Lock ‘Em Up!


There have been a few bright spots in this anything-but-usual summer. For example, the weather has been gorgeous recently and Greenwich Emergency Medical Service (GEMS) reported only one case of COVID-19 related medical transport since mid-June. But even as we see progress in dealing with the pandemic, another set of statistics is on the rise. Greenwich is experiencing a wave of car thefts and theft of property left in unlocked vehicles. In most cases (100 percent in some neighborhoods), the keys were left in the car.

In the early days of the automobile, starting a car was difficult and dangerous. The engine had to be turned over (“cranked”) by hand via a bent metal handle (the “crank”) inserted through the front fender. It was strenuous work, and if done incorrectly, the handle could slip or kick in the hand. So, the automobile industry invented the electric starter (first installed by Cadillac in 1911) for convenience and to help appeal to the growing market of women drivers (not being sexist here, just reporting the facts). With the push of a button, the car would start, and off you’d go.  Amazing!

There was only one problem with this new advance in automotive engineering: people soon realized that anyone could jump in a car and take off with it. Hence, the birth of the “ignition key” that has been a ubiquitous part of our automotive culture for about a century. That is, it had been until fairly recently when the automotive industry decided to go “back to the future” and resurrect the push button, albeit one that is dependent on the close presence of a wireless key fob in order to operate. Supposedly, this arrangement provides convenience with increased security. Well ….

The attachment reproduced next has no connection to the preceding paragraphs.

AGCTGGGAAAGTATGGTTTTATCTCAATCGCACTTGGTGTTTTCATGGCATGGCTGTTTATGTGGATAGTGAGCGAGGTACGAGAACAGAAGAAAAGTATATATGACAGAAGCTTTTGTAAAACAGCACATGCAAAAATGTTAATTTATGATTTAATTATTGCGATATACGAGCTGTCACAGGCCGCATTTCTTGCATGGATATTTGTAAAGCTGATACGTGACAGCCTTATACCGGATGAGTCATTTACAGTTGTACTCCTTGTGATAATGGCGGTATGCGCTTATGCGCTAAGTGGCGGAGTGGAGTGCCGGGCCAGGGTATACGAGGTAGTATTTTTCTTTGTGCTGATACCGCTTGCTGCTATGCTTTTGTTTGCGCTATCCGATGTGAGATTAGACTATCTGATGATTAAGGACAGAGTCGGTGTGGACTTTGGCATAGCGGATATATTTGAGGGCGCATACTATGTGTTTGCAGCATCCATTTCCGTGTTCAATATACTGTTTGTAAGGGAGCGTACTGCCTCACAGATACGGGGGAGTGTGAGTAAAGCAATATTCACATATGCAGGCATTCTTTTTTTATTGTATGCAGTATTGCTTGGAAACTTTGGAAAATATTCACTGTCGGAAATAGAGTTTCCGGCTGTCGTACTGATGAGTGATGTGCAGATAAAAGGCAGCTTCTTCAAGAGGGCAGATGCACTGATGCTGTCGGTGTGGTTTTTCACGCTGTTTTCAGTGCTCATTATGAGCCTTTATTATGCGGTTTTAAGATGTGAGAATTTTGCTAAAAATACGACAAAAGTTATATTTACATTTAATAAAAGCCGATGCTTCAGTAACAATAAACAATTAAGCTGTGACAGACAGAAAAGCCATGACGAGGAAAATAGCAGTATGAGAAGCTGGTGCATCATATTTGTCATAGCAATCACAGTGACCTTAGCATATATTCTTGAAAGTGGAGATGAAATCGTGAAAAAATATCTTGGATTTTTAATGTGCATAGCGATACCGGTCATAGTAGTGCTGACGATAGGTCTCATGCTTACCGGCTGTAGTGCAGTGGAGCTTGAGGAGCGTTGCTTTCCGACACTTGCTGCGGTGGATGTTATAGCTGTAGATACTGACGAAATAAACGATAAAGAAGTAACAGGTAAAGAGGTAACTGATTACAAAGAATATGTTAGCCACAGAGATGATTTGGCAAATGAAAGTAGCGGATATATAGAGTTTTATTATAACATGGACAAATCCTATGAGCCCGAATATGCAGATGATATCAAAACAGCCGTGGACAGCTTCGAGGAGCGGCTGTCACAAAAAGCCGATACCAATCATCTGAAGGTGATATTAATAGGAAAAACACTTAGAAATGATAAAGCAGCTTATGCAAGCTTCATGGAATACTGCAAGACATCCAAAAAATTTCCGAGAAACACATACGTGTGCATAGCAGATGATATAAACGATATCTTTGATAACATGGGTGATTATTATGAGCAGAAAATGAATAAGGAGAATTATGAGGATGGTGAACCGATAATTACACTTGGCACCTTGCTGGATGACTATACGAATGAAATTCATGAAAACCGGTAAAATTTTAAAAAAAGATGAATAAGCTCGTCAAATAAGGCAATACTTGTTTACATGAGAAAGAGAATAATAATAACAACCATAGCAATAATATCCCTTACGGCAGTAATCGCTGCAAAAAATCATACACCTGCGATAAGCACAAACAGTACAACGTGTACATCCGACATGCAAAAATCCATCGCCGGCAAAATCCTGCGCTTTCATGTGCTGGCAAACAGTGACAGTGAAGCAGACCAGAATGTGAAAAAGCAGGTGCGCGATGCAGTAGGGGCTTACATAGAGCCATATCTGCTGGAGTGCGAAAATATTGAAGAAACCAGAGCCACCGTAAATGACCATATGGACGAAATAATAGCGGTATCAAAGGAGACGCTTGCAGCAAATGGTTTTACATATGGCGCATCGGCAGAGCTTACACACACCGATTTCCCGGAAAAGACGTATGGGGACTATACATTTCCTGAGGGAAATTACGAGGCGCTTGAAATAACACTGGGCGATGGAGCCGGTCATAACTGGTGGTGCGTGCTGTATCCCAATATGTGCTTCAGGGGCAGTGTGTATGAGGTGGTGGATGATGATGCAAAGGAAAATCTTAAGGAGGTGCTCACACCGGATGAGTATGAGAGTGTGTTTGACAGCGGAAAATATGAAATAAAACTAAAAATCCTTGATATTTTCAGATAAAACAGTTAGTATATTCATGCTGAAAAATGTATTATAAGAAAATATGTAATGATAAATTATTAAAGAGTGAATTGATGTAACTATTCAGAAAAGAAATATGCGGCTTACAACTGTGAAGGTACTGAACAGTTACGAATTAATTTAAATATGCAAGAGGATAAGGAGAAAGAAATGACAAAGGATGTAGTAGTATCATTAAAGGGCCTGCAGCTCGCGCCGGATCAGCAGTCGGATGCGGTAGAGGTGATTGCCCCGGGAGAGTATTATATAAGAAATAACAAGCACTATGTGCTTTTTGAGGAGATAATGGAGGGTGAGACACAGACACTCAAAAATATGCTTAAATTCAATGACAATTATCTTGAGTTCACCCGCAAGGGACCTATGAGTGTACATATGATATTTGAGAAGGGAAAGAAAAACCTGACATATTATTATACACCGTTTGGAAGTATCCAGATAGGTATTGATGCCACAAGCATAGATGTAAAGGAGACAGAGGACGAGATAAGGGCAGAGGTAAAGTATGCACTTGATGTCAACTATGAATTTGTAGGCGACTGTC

The problem with these keyless ignition systems is that you do not need to physically put the key fob in or close to the steering column in order to operate the car. It can be in your pocket or purse, or in a cupholder, or in the glove compartment, or on the seat, or on the floor – basically anywhere that is within some proximity to the wheel. As a result, it is quite easy to forget to take the fob with you when you leave the car. Or, if a passenger has the key and leaves the car, the driver is unable to start it up. This is a huge problem for parking garages. 

We can’t imagine anyone intends to leave their keys or key fob in the car, but with these new keyless systems, it is so very easy to do. Most people do not realize that these key fobs are like little radio devices and constantly put out a signal, even when hanging on your home key rack. While that signal is very weak, thieves have developed a device or devices that amplify and detect that signal. We understand that some of these devices can detect the presence of a key fob left in a car simply by driving by it. So much for increased security!

So why has Greenwich in particular seen an increase in car thefts?  One obvious reason is the presence of many high-value vehicles. Another may be the relative ease of ingress and egress via I-95 and the Merritt. We also understand that it has become a challenge of sorts for thieves to steal from the various gated communities within town. That is how they “earn their chops.”

Our Greenwich police are doing a very good job keeping our Town safe. They have been exceedingly diplomatic in their warnings to the community about this worrisome trend. Their message is very simple:  please lock your cars and don’t leave keys or other valuable property in them – even when in your own driveway.  

Having a car stolen can mean more than just a problem for the police; many auto insurance policies specifically exclude coverage for theft or damage incurred when keys are left in the vehicle. Talk about adding insult to injury!

So, just as there are steps we can take to help deal with the current virus pandemic (wear masks, wash hands, observe social distance), we can take measures to deal with this recent rash of vehicle thefts.  Let’s spoil the thieves’ fun and make them look elsewhere to earn their chops.  

Citizens of Greenwich, when you are not driving your cars, lock ‘em up!

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